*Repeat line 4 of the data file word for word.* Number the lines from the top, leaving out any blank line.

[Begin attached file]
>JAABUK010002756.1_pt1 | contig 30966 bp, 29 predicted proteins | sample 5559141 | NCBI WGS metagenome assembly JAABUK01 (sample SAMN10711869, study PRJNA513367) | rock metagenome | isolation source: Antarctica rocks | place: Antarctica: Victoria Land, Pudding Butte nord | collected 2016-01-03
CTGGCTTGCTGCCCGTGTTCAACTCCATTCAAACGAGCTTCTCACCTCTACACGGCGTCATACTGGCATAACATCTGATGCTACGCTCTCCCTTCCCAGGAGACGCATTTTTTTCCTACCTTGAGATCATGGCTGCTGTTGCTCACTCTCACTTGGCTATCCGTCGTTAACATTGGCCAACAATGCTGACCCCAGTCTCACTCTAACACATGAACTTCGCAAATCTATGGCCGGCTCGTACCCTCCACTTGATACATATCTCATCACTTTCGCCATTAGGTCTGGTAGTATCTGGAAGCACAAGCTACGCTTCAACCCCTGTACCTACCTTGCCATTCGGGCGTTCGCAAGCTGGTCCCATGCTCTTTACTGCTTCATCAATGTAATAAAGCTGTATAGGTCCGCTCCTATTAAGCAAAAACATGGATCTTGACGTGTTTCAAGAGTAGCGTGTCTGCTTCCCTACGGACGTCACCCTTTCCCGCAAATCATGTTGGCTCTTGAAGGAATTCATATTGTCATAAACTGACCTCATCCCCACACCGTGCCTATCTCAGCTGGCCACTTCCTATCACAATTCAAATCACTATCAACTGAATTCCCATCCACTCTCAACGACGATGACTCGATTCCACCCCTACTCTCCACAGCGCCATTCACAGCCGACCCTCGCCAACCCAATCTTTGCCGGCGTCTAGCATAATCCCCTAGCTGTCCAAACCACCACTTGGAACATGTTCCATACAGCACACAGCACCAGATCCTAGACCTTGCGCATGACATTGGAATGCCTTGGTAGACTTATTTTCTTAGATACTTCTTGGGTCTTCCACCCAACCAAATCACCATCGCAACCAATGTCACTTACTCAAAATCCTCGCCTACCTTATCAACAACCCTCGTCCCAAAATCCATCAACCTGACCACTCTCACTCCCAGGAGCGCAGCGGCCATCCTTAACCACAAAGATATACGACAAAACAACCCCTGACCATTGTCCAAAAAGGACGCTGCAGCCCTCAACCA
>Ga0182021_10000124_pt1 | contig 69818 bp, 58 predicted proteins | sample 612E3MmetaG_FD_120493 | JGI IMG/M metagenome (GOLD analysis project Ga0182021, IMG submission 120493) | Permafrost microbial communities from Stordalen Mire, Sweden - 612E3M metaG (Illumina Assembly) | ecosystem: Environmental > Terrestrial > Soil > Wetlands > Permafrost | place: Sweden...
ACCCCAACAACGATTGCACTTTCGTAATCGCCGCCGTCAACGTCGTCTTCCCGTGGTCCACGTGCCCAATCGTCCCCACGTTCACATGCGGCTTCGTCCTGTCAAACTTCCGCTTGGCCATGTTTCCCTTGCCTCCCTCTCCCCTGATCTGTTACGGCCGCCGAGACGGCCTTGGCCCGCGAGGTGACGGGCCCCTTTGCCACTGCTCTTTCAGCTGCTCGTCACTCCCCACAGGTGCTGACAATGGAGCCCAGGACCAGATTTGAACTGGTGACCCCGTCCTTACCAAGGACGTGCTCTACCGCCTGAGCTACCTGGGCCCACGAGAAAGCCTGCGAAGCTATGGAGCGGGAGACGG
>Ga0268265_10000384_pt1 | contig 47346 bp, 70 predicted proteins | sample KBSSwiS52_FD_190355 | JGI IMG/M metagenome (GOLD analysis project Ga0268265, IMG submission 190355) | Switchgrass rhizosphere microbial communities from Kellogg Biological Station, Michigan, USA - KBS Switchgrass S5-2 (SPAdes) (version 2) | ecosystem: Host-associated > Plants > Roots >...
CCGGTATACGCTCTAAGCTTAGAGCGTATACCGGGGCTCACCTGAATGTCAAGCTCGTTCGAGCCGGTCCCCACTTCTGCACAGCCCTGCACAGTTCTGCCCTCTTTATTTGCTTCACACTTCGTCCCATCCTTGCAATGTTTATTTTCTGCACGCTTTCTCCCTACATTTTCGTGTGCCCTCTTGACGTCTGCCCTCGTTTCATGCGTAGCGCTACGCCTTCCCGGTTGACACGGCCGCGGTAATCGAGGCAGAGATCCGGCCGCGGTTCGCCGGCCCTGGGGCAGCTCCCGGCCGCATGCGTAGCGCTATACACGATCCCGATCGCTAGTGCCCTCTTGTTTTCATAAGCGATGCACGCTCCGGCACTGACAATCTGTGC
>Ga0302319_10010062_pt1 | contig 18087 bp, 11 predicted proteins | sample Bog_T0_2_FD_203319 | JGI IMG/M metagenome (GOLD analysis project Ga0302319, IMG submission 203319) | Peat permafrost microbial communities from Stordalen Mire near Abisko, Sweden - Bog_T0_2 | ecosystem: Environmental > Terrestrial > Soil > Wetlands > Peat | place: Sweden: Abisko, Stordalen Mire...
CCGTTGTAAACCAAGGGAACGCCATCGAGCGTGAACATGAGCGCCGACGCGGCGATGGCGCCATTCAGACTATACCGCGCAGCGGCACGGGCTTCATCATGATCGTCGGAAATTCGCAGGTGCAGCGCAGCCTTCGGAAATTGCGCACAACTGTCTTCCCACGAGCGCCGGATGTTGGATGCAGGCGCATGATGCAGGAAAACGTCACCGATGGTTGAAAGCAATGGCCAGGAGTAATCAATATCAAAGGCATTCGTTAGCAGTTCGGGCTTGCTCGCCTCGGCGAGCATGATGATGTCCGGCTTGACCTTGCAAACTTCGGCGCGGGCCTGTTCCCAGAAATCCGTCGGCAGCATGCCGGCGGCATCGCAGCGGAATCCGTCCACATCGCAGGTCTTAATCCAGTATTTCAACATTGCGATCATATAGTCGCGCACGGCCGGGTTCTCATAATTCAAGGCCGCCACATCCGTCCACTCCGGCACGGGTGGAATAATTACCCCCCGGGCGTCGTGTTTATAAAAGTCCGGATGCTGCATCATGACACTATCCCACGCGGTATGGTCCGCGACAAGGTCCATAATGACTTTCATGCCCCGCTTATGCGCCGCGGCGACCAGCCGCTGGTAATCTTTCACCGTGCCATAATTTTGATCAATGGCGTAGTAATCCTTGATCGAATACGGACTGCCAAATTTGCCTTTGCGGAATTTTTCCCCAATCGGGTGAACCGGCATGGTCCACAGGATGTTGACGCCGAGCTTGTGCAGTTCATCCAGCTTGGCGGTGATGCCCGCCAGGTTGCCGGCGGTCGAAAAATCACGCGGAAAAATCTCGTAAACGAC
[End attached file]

ACCCCAACAACGATTGCACTTTCGTAATCGCCGCCGTCAACGTCGTCTTCCCGTGGTCCACGTGCCCAATCGTCCCCACGTTCACATGCGGCTTCGTCCTGTCAAACTTCCGCTTGGCCATGTTTCCCTTGCCTCCCTCTCCCCTGATCTGTTACGGCCGCCGAGACGGCCTTGGCCCGCGAGGTGACGGGCCCCTTTGCCACTGCTCTTTCAGCTGCTCGTCACTCCCCACAGGTGCTGACAATGGAGCCCAGGACCAGATTTGAACTGGTGACCCCGTCCTTACCAAGGACGTGCTCTACCGCCTGAGCTACCTGGGCCCACGAGAAAGCCTGCGAAGCTATGGAGCGGGAGACGG